Appointing power of attorney for those with dementia

Almost a million people in the UK have been diagnosed with some form of dementia, a potentially debilitating condition which sadly, leaves many unable to make day to day rational decisions.
 
With this in mind, it is always worth considering as the child of a parent with dementia, appointing a Lasting Power of Attorney so that your parent can continue to be cared for effectively as the condition progresses.
 
An LPA simply means that someone trusted, other than your parent, can take over their financial affairs, ensuring bills continue to be paid or that savings are protected.
 
Applying for an LPA at the first sign of dementia means that the process is quicker and can be arranged more easily. If however, the condition has progressed to the stage whereby the parent is considerably mentally incapacitated, then you will need to apply to the Court of Protection for a court-appointed representative to take over their financial affairs.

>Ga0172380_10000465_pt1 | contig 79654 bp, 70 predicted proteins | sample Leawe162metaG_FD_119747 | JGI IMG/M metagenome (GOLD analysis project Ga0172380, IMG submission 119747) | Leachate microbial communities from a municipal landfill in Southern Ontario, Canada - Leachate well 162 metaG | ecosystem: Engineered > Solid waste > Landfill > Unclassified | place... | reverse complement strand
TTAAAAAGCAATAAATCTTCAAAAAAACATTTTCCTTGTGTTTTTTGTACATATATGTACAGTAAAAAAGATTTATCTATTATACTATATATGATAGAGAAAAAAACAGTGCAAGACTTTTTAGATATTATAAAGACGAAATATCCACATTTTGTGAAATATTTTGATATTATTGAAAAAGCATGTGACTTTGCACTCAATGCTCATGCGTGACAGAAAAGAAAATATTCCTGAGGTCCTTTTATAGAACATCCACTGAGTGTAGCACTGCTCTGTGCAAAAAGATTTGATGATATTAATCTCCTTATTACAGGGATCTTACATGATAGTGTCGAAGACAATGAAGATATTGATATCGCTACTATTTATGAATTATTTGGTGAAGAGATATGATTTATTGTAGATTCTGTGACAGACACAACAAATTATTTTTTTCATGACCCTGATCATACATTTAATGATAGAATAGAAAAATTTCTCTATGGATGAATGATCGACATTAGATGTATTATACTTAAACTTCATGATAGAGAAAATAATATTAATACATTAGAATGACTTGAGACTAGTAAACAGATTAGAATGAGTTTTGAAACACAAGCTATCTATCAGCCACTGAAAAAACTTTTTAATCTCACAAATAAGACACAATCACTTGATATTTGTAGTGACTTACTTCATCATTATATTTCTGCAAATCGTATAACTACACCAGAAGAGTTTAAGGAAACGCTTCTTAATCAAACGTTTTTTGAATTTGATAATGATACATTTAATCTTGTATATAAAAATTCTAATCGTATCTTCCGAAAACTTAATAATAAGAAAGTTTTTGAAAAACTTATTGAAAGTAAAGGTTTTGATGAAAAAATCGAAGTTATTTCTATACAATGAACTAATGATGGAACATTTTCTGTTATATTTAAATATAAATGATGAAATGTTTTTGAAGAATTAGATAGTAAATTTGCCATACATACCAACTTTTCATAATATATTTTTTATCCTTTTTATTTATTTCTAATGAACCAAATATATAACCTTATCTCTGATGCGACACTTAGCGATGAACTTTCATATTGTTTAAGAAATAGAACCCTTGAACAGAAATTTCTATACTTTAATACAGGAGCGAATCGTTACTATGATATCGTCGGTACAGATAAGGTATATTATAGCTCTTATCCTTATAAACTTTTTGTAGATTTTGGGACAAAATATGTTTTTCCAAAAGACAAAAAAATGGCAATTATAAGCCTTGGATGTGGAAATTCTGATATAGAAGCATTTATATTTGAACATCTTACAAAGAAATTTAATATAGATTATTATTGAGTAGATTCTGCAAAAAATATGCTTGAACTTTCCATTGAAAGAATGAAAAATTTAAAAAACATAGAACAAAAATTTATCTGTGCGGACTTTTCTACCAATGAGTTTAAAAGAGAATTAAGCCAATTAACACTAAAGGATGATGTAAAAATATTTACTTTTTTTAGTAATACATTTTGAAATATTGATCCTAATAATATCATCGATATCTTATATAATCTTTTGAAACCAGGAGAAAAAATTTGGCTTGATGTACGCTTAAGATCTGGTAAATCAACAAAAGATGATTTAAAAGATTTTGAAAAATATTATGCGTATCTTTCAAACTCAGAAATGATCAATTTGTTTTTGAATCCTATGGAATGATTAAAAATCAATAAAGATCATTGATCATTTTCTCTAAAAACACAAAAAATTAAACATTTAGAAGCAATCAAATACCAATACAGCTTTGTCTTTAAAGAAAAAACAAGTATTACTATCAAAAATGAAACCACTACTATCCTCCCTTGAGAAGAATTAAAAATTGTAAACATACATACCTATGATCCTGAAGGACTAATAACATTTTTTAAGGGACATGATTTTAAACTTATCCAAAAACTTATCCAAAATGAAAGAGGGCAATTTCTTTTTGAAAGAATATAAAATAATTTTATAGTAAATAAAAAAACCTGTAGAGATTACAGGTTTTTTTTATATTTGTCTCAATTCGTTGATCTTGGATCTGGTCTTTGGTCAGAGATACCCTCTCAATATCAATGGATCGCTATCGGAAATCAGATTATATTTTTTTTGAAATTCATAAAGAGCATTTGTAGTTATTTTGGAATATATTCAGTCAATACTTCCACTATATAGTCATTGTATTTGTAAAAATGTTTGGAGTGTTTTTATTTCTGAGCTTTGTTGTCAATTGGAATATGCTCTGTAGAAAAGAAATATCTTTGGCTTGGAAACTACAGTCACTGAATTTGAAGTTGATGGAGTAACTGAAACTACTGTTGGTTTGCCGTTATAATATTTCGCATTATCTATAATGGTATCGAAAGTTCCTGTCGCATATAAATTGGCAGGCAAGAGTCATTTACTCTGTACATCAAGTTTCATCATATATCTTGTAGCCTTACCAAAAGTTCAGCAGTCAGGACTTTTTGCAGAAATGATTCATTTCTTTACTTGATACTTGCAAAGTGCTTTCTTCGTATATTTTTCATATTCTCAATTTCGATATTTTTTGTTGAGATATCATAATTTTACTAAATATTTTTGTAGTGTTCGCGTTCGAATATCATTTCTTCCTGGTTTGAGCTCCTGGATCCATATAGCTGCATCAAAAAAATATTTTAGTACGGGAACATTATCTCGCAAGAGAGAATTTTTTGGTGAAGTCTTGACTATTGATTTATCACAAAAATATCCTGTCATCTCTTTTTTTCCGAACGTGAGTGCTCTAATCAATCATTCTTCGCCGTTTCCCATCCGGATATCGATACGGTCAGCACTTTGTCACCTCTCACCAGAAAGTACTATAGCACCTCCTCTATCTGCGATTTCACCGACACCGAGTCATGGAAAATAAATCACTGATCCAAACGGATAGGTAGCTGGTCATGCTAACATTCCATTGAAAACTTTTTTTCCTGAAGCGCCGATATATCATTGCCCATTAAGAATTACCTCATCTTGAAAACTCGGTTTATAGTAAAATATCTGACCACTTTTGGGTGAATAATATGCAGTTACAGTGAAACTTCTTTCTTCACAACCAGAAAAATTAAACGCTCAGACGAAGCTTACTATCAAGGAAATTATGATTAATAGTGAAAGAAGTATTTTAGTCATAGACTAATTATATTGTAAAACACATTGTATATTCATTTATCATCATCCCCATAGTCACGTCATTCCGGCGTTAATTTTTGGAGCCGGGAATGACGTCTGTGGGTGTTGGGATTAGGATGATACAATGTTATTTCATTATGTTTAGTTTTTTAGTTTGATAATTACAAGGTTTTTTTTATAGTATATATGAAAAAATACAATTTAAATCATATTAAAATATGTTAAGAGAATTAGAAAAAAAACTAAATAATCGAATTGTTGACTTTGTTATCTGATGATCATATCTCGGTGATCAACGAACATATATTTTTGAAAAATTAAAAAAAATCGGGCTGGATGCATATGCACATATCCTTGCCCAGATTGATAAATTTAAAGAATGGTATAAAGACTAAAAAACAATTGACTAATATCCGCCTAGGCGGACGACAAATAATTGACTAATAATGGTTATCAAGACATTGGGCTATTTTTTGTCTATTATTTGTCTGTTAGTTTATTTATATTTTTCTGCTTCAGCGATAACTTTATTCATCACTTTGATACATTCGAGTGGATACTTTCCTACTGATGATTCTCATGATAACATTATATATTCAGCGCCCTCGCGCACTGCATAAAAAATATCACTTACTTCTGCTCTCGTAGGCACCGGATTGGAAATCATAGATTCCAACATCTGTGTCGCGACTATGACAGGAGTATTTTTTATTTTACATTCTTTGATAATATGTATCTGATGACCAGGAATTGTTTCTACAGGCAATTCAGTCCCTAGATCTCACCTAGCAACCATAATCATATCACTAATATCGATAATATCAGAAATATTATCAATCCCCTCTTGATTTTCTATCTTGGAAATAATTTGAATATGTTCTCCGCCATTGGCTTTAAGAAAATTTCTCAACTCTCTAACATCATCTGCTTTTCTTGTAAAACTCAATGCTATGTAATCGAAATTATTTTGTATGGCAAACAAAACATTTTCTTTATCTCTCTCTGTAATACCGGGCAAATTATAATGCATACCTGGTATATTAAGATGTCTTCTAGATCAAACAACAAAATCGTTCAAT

In this instance, then during this time, all of the parent’s assets will be frozen, with no financial transactions able to take place, which can obviously cause considerable issues.
 
If applied for well in time, all creditors and utility companies should be notified of your actions and intentions before making an application to the court to be granted an LPA. The application should include details of all assets, family relationships and a formal, medical assessment of the individual’s condition. You will also need to include details of your own financial status.
 
The whole process should take in the region of six months, if no objections arise or further investigation is not required. Once an LPA has been granted, estate planning in the form of IHT arrangements can begin.

 

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